Write The Perfect Artist Bio

Whether it’s a cover letter, a grant application or even a dating profile, nobody likes writing about themselves – Bluethumb artists’ profiles are no exception. For many people, it’s tempting to simply skip over the bio section or, at most, jot down a few basic details and call it a day.

Like it or not however, that little strip of writing is extremely important to help your art sales along. Buying an artwork is an act of love, and people appreciate the chance to hear from the artist who created that piece they simply have to have. It’s an important detail, so here’s a few tips that might make things easier.

Copy and Paste

That’s right – you heard it here first. As an artist, you never know what opportunities are going to come knocking, so it’s a good idea to have a bio on standby and ready to go. Rather than going through your achievements, ideas and career trajectory over and over again, set aside a few hours and write something you’ll be happy to use ten times, if you need to. Of course, you’ll need to update this document as you go, in the same way that you would update your resume. However, after laying some solid foundations, the rest of the work should be easy.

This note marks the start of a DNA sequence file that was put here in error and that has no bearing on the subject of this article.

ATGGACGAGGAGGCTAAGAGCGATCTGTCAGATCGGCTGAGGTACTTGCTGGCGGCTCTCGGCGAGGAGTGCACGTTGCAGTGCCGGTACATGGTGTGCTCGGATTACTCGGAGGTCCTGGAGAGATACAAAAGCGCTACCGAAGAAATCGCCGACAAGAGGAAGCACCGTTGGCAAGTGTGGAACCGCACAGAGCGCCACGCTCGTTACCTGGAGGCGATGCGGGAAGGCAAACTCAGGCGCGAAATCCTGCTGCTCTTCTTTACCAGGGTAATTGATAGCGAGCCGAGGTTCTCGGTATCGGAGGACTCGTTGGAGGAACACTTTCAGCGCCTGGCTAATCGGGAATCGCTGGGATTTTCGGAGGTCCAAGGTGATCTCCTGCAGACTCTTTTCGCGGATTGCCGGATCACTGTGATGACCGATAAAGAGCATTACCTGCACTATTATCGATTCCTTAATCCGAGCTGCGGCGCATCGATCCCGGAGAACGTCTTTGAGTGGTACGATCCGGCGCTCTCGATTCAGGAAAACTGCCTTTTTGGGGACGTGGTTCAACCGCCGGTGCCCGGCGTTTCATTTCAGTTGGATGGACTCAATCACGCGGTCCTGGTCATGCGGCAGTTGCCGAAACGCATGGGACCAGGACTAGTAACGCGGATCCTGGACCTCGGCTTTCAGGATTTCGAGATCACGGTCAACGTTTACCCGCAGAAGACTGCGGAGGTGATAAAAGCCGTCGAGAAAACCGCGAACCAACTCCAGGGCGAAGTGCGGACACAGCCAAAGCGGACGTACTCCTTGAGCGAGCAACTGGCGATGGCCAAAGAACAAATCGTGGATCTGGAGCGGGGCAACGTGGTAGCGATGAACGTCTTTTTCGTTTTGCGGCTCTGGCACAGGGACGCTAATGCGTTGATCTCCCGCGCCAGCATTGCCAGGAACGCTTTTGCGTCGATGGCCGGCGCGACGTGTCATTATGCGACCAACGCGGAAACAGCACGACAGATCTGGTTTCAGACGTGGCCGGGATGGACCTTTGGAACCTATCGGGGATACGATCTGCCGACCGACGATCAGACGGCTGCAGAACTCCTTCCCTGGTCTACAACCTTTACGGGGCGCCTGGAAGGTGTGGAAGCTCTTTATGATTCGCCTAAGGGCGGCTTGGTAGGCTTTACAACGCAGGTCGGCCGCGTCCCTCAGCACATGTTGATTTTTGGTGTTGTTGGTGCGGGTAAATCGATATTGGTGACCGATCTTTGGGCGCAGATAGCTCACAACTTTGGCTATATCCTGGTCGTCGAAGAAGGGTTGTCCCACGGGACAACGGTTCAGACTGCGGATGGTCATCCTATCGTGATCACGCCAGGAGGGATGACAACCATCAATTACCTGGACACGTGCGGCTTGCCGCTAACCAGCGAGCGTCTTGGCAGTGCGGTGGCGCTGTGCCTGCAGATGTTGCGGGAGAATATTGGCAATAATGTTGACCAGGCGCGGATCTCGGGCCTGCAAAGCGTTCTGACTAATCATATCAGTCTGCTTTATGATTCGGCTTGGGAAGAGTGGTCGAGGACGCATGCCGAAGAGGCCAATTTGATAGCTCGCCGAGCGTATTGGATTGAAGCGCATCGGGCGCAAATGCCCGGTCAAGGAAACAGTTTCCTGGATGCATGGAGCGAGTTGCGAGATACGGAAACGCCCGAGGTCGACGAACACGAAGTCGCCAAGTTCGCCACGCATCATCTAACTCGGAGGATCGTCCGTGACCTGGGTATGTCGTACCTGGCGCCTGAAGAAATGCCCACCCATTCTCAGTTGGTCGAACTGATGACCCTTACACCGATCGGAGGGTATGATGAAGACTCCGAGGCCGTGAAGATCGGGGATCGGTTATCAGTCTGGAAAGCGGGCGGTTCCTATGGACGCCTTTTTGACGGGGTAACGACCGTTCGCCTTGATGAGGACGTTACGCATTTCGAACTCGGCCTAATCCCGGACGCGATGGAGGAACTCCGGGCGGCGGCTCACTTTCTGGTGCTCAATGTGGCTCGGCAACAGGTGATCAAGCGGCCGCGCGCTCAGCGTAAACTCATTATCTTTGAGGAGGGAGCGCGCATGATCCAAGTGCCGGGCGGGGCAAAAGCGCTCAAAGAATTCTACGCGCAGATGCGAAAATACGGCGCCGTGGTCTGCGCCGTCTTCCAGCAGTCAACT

Working on a laptop

Set yourself up somewhere comfortable and take your time!

Prompt Yourself

Sometimes it can be easier to respond to questions instead of pulling phrases from the air… We’ve listed a few ideas to get you started below. Prompting yourself with questions can also be a useful technique when writing artwork descriptions – for example, ‘Why did I decide to paint this subject?’, ‘What do I hope that the viewer will take away from it?’, or ‘What was the creative process of making that piece?’. You get the idea!

Writing prompts

Just a few ideas to get you started!

Find your Voice

It might be easier said than done, but try to aim for professionalism and personality in your writing so that you can grab readers’ attention and keep it – your bio is part of the way you present yourself online, and just like in a job interview, first impressions matter.